Tips on Creating a Language

Creating a language for your fantasy (or not fantasy, if you like) world is, in my opinion, one of the most fun and important parts of storyworld creation. There are several ways to create those words, you can throw letters together, use a generator, go for a specific sound, or alter an existing world.

Throwing Letters Together:
This isn’t my favorite way to create a word. My detail orientation kick in and I spend far too long moving letters around until I’m satisfied, but then I’m likely not going to be satisfied next time I log onto my computer.
However, this is a method that works for many people, so you need letter dice, cut up paper with a letter written on each (one for each letter of the alphabet), or a online letter generator like
I will be using the last one, but the principle is the same, you want a completely random string of letters. On I chose to have ten ‘strings’ (think words), ten letters long, with lowercase letters and each string should be unique. My results were:
blijaucwsd ydtqntvszj xxtjxstkbm tpatazoqpl viccrxtvml wdoozdayfv agwsmgnsbu iyihqahygz vmiwagiosm zssilqobob
Well, those look weird. Okay, I’ll use the first one blijaucwsd as my example. So I like the sound of the beginning blijau, but because (to me) the ‘i’ looks strange beside the ‘j’ and the ‘l’ I’m going to drop the ‘l’ and my result is ‘bijau’
Use a Generator:
In this method, we are using a similar method to above, getting a random string of letters that could be a word, but we’re using a fantasy word specific generator. (use ‘simple interface’)
Both will generate long lists of words, using Rink Works I got this list:
Fidan Radrodo Ight’ton Ridelough Undlor Byshy Rayaw
Vorgarenth Honys Ildt Usk’ler
 So once again I’m going to take the first word, Fidan, and and change it around a little. Fidan, to me, sounds best with a long ‘a’ so I could write it as Fidān, and I want a long ‘I’ as well, so I might even write Feedān, or Fedān.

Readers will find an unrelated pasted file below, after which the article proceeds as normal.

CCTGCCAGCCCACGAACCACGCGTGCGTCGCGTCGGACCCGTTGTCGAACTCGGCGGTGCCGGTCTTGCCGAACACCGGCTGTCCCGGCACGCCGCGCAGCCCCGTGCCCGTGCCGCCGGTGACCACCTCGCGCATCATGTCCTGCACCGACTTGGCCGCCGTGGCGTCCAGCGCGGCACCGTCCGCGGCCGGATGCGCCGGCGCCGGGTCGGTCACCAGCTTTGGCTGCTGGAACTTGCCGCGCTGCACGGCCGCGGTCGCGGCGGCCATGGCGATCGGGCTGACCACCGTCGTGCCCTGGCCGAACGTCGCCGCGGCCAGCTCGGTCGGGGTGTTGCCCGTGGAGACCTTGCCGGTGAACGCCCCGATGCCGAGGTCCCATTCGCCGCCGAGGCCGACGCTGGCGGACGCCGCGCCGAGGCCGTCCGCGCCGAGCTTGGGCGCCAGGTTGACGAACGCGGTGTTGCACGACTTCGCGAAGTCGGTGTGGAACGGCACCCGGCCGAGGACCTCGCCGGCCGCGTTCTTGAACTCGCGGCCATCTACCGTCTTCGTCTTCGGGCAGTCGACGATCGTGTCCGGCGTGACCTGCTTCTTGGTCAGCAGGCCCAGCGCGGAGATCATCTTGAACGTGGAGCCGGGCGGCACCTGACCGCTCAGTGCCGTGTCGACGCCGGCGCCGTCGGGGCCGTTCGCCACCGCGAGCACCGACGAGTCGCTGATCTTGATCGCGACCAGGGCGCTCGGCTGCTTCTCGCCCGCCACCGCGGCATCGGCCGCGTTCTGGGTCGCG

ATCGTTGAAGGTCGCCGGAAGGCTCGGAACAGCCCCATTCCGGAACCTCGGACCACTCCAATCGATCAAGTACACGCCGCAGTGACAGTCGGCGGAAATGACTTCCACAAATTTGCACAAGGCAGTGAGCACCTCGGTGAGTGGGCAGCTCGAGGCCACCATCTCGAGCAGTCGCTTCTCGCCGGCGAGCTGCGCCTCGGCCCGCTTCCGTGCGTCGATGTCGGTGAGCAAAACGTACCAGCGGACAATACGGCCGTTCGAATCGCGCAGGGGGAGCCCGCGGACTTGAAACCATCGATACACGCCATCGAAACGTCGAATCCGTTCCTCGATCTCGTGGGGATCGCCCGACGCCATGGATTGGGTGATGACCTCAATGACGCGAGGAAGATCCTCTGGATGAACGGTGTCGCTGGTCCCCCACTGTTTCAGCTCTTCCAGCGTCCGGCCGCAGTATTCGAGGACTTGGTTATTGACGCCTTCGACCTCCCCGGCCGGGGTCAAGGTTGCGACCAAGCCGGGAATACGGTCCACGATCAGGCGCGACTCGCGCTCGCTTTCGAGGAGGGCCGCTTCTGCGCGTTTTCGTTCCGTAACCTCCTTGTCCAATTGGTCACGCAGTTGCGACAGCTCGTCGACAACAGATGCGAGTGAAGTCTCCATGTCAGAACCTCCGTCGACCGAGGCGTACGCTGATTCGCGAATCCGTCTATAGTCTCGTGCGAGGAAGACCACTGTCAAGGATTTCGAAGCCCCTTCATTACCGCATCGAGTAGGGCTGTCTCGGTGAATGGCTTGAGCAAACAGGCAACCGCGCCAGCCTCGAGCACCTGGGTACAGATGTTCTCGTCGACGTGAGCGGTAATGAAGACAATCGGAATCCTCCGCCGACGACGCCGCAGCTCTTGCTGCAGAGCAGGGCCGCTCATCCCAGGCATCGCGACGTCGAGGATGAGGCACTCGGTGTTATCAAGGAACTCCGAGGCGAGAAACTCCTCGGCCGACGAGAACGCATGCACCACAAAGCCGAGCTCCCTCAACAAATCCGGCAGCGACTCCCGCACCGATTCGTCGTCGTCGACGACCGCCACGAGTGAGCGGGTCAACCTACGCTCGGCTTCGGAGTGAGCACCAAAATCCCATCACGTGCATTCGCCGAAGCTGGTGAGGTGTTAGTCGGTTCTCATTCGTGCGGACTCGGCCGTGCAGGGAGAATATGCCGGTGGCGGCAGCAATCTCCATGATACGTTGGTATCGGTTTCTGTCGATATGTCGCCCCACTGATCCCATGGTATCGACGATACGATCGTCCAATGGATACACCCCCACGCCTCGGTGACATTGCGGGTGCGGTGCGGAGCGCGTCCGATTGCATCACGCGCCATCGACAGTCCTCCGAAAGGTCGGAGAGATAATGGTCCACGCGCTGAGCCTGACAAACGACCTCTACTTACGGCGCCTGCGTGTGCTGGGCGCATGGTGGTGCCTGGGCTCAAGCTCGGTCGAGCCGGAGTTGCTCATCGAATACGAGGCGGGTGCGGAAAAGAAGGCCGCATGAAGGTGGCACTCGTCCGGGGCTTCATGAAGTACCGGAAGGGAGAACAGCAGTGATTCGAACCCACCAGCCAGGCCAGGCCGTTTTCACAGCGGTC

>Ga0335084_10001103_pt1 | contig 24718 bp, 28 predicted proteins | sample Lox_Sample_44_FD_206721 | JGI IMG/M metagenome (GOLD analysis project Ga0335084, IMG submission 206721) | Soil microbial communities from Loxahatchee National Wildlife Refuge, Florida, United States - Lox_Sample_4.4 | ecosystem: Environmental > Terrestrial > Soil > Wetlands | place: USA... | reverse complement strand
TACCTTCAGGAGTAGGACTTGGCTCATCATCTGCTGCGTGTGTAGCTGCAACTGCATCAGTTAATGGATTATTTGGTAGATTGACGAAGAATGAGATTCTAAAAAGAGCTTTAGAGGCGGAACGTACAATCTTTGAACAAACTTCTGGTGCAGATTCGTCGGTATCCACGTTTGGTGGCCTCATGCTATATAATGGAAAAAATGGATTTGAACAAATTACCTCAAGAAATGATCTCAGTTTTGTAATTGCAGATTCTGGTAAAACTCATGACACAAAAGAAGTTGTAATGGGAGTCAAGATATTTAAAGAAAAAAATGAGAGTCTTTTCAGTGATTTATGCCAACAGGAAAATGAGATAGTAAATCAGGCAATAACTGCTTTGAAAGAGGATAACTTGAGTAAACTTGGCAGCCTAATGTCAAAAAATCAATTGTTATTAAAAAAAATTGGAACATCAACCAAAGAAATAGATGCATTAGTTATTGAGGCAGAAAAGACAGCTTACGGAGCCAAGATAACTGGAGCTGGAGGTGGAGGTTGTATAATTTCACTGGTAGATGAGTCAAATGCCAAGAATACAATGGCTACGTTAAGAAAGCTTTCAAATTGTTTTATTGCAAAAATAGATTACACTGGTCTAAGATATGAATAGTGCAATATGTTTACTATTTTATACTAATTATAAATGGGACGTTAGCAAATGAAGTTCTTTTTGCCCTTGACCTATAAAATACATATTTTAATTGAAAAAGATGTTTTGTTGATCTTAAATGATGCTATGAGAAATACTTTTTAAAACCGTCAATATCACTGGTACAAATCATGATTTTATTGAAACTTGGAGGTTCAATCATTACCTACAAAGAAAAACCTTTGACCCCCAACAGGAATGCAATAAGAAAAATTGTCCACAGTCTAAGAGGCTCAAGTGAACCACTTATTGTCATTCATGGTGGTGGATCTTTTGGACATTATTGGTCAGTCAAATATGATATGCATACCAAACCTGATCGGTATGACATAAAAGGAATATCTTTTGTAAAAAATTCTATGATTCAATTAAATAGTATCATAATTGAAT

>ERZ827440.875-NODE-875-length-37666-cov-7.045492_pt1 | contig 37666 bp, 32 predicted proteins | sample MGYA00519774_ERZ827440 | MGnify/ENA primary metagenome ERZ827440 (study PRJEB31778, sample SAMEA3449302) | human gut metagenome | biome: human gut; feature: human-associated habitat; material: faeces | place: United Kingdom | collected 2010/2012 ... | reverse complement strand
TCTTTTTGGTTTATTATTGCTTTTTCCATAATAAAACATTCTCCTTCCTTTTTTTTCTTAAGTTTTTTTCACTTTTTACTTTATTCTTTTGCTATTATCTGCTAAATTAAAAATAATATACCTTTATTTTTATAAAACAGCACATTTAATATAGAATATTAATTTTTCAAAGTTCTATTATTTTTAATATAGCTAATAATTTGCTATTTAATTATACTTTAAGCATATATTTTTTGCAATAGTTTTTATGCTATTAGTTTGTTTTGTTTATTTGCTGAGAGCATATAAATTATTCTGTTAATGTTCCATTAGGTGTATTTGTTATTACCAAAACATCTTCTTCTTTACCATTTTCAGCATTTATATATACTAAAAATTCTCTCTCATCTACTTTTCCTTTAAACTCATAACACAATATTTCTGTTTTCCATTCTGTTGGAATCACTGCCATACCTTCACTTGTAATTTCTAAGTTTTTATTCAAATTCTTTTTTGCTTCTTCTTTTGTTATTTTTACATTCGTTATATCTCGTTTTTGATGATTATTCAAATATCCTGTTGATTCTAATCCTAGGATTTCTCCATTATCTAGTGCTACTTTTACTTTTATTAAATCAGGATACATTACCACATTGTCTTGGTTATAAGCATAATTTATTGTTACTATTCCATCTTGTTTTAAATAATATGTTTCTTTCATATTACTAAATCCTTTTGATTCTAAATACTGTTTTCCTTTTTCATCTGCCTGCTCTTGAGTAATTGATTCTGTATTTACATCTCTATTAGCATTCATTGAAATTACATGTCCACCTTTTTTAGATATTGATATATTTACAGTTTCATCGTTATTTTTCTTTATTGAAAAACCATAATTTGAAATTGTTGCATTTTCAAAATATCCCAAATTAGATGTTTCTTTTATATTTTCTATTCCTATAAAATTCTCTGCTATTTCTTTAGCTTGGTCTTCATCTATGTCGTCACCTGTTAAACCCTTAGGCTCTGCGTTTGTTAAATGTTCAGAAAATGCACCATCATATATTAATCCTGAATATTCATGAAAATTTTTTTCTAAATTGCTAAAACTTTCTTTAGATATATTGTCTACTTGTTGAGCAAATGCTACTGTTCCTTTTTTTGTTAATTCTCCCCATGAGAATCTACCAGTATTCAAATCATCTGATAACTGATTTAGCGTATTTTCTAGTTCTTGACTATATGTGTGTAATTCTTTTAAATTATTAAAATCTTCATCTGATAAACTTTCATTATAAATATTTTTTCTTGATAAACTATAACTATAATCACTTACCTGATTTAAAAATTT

Go for a Specific Sound:
(Uh, not recommenced, but I’ve done it, whoops)
For example, in my poem about a character named Luminia, I was bored and writing it in math class long before I intended to compile my stories into a book, and I wrote about trees. For the next line I needed a rhyming word, and I wanted to talk about Luminia’s family, so I named her mother Manrees. 
Alter an Existing Word:
I have an academic background in Latin, I’ve taken three years of it in High School (because I failed the first year, languages are hard, so pay attention in class). So some of my early words in my stories are Latin words written backward with letters added or subtracted.
For example, Carpe, meaning, seize. We’ll write it backwards, which would beeprac. Now I can make my changes. Maybe I want to add letters – eaprac – subtracting letters gives me, erac. Or I could add and subtract letters and geteracas.
In Conclusion:
The most important thing is that each language sounds like itself and different from others. Latin sounds very different from Chinese, but Italian (which developed from Latin) sounds similar. (English is just plain a mess).
And remember, you’ve created these words for a reason. There’s no point in creating the, if you don’t plan to give them a definition. Even if you don’t use the language as dialogue between two characters, you can use it to create names that have meaning to that character’s location or personality.

4 thoughts on “Tips on Creating a Language

      1. I see but what do you use your own fictional words for? Are they used to replace an existing word (like instead of king you use your own word) or do they not have an english equivalent (like a specific form of magic)


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